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Getting what you want won’t make you happy

Updated: Mar 5, 2021


With my sister-in-law and bff Jamie ... I’m thinking having fun in the moment might have a little something to do with real happiness

Getting what I think I want will not make me happy.


How many times must I be reminded of this before it sinks in?


This morning the reminder came from the author Donald Miller as I read the description of his book A Million Miles in a Thousand Years, which my new friend Mandy recommended to me. Reading the description instantly felt synchronistic as I realized this was the same author of the book, Blue Like Jazz, that my friend Brianna recommended to me eight or nine months ago when I was living in Guatemala and wondering how Christian inclinations could jive with a Yogic lifestyle. (Still haven’t read Blue Like Jazz, yet).


The description of A Million Miles in a Thousand Years discusses how the author, Miller, wrote a very successful book (Blue Like Jazz, I think). After writing and publishing this book to wild acclaim, Miller did not, in fact, suddenly feel happy, fulfilled, and accomplished.


Quite the opposite, actually. He felt lost, purposeless, depressed, and completely discouraged about life and the point of it all. He was sleeping all day, throwing away money, and, if I had to guess, altogether not in the place he supposed he would be after he wrote his most celebrated book. I.e.: A Happy Place.


From a not-so-happy place...


So, as I was sitting on the guest bed in my brother and his wife Jamie’s house in Aurora, Colorado this morning, holding back tears and feeling that old oh-so-hopeless feeling coming on, It hit me:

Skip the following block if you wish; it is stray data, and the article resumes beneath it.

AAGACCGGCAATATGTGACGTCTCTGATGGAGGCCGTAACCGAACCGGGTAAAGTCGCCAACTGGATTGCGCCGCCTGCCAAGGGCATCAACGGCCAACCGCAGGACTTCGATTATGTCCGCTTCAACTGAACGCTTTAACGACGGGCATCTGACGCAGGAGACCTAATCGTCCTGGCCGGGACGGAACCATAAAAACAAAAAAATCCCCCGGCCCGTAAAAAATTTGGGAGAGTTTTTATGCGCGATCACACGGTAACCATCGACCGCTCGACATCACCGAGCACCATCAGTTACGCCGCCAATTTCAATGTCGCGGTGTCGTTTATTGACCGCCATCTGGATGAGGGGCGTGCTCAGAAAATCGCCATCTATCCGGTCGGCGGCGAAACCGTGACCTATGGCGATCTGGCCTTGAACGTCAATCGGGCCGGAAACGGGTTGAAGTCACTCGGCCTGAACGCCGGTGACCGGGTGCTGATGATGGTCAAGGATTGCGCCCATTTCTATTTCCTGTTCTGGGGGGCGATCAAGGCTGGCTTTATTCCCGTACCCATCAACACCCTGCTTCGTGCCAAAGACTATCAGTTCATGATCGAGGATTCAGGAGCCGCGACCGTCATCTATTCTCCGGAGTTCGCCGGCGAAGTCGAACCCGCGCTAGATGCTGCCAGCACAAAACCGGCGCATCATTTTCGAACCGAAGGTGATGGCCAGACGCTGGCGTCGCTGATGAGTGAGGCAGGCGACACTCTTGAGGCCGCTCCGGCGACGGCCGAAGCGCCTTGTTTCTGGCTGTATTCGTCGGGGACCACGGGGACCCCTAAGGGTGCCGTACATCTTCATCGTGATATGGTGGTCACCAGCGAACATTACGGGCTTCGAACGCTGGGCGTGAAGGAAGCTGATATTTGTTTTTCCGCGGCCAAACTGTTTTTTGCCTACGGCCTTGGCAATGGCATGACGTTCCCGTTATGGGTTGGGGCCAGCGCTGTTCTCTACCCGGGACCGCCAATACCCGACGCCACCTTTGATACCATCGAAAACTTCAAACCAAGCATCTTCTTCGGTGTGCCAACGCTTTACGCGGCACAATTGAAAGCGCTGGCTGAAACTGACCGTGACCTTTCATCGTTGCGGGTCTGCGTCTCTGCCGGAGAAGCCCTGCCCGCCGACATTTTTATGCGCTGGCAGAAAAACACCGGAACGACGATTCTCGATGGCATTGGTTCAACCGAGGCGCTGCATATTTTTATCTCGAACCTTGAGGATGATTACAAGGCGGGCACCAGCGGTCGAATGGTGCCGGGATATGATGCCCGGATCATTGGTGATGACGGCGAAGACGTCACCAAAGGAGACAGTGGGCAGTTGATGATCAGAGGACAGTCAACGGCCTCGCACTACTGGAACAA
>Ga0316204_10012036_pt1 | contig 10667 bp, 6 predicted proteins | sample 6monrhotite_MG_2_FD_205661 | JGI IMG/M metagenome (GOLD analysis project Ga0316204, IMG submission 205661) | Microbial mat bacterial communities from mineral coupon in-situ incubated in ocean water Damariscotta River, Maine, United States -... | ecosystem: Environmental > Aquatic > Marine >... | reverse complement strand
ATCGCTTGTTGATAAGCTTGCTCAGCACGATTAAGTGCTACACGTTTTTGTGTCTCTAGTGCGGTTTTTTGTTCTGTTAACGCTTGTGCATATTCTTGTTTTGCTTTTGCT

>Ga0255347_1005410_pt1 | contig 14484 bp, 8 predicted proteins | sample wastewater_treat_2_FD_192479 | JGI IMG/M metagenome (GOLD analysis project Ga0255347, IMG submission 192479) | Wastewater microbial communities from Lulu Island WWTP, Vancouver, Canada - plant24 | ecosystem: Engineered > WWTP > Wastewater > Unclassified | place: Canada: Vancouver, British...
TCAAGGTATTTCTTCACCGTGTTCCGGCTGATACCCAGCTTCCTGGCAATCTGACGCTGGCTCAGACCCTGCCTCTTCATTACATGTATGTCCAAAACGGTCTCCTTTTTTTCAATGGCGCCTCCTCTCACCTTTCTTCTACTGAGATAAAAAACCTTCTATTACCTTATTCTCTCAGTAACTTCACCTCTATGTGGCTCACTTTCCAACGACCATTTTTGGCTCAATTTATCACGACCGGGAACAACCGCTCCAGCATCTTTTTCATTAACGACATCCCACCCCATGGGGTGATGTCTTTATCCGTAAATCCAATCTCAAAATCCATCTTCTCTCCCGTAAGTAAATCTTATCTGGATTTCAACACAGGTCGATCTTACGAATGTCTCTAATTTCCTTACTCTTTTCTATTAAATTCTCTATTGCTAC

Even publishing your first book isn’t necessarily going to make you happy. Even if it’s widely acclaimed and super successful.

And, if that’s not going to make me happy, then getting the other thing I really most want right now: A perfect dream van to live in, is also not necessarily going to make me happy.


See, I was feeling deflated and directionless because I thought I‘d found the perfect vehicle for my upcoming adventure: a 1991 4x4 Toyota Odyssey camper located in Boulder. As my dad and I were literally 10 minutes away from the house where we were going to view it yesterday, I got a text from the owner explaining he’d just received a deposit on it. We went to see it anyway, I loved it, and I left feeling like I’d lost my chance at happiness.


Later in the day yesterday, we went to see the 1994 Tiger Van pro (thank you to my friend Jacey, who found both the Odyssey and the Tiger listings on Craigslist) that represented my other high hope for van life happiness.


The Tiger Van Pro is quite the little complete home on wheels and has almost everything I want … except 4 wheel drive. She’s also not as gorgeous as she looks in the Craigslist pictures … there’s some exterior paint chipping and some love needing … and of course there’s the fact that a lot more (slightly intimidating) upkeep is going to be required than I makes me feel initially comfortable. For instance, the generator, the electrical system, the pump systems ... which all have lifestyle benefits as well as maintenance concerns for a person who admittedly knows little about such systems — though is willing to learn. (Owning a house, whether stationary or on wheels, does indeed require a good deal of maintenance and upkeep, it turns out … :).


People in the van life world have brought to my attention that clearance is significantly more important than 4WD (even the Toyota Odyssey owner said in all the months he’d lived out of that thing, in all the snow and hills he’d taken on, he’d only had to lock the front wheels two or three times…).


However, I’ve become pretty attached to believing in this 4WD requirement (as I desire to be living out on public lands that require dirt roads to access) as well as being attached to a lot of other aesthetic vibe kind of stuff that with which my first viewing of the Tiger did not necessarily vibe.